Use of incorrect or expired
leak rate reported by the facilities was Continued on page 3
calibration gasses;
OCTOBER 1999 2
Enforcement Alert
Continued from page 2 being emitted each year because re- Improving Leak Detection
finery leaks are not being identified Monitoring Reliability
57 percent of the leaking valves would properly and repaired promptly, as re
Although not required under cur-
be missed when monitoring above the quired by LDAR programs. Signifi
rent LDAR programs, several prac
500 ppm level. cantly and as recognized by industry,
tices appear to improve the reliability
Fugitive emissions account for 22 fugitive emissions can be reduced by
of monitoring data and LDAR com
percent of all emissions from non-re- up to 90 percent if leaks are detected
pliance:
fineries but account for more than 55 and repaired in a timely manner.
Energetic LDAR coordina
percent of all refinery emissions iden
Regulatory Impacts of tors (advocates) with the responsibil
tified in the 1996 Toxic Release In
ity and authority to make things hap-
ventory (TRI). Since TRI includes Inadequate Fugitive
pen;
only reportable hydrocarbons, total Monitoring
fugitive emissions were significantly Continuing education/re-
By not fully identifying all leaking fresher programs for plant operators.
larger than the 33 million pounds then
components, refineries are likely caus Plant operators can have a major im
identified by reporting refineries.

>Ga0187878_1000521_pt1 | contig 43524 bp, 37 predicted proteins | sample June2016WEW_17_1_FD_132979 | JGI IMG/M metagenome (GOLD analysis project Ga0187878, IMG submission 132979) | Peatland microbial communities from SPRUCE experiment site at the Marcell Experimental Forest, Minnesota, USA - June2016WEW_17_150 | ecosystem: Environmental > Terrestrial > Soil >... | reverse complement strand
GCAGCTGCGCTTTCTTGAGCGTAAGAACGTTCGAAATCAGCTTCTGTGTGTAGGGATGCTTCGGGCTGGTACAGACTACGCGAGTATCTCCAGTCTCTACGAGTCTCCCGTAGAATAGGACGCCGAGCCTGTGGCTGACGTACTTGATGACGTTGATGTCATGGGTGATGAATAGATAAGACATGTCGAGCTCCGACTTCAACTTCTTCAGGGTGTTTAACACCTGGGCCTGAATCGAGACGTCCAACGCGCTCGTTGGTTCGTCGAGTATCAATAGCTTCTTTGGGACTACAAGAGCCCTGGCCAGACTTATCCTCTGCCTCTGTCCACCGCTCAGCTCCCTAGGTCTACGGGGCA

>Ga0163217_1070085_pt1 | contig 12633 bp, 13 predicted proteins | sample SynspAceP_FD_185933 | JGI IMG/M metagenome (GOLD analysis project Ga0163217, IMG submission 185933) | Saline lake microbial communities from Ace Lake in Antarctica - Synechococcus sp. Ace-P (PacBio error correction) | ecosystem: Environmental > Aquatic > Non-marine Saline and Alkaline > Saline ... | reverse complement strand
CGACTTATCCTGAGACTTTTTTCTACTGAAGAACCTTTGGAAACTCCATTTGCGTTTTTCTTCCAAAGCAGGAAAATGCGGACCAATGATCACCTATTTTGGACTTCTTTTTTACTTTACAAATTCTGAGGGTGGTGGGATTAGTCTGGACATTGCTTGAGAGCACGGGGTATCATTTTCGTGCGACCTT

ing the unnecessary release of excess pact on LDAR compliance;
The failure to identify leaks means hydrocarbons. The impacts of these
that they remain unrepaired and will additional hydrocarbon releases may Diligent and well-motivated
continue to release VOCs and hazard result in: monitoring personnel;
ous substances into the atmosphere. Use of a lower than required
Additional VOC emissions
Emission estimates using a 50/50 split leak definition. Several refineries use
between components in gas/light liq that could worsen local or
transboundry smog problems; a leak definition lower than the regu
uid service (see Table, Page 2) sug latory limit. For example, several re-
gest that these 17 refineries annual Under reporting of fugitive fineries use a 500 ppm limit rather than
fugitive emissions could be more than emissions on the annual Toxic Report the regulatory limit of 10,000 ppm;
6,000 tons per year greater than pre ing Inventory;
viously believed. Extrapolating this dif More frequent monitoring
Under reporting of various than required. Rather than monitor
ference to all refineries larger than the
smallest refinery investigated by NEIC TRI chemicals on annual Form R sub- ing annually, some refineries monitor
also suggests that there may be an missions; and quarterly. More frequent monitoring
also may permit lower emissions to
additional 80 million pounds of VOCs Delayed or denied permits for
be reported on the annual Toxic Re-
expansion. porting Inventory and/or Form Rs; and
Most LDAR regulations allow for Established Quality Assur
EPA Policies for decreased monitoring frequency if cer
Reducing, Eliminating ance/Quality Control procedures. Sev
tain performance standards are con
eral refineries have initiated a program
Penalties for sistently achieved. Monitoring fre
to check the monitoring results sub
Self-Policing quency is decreased from quarterly to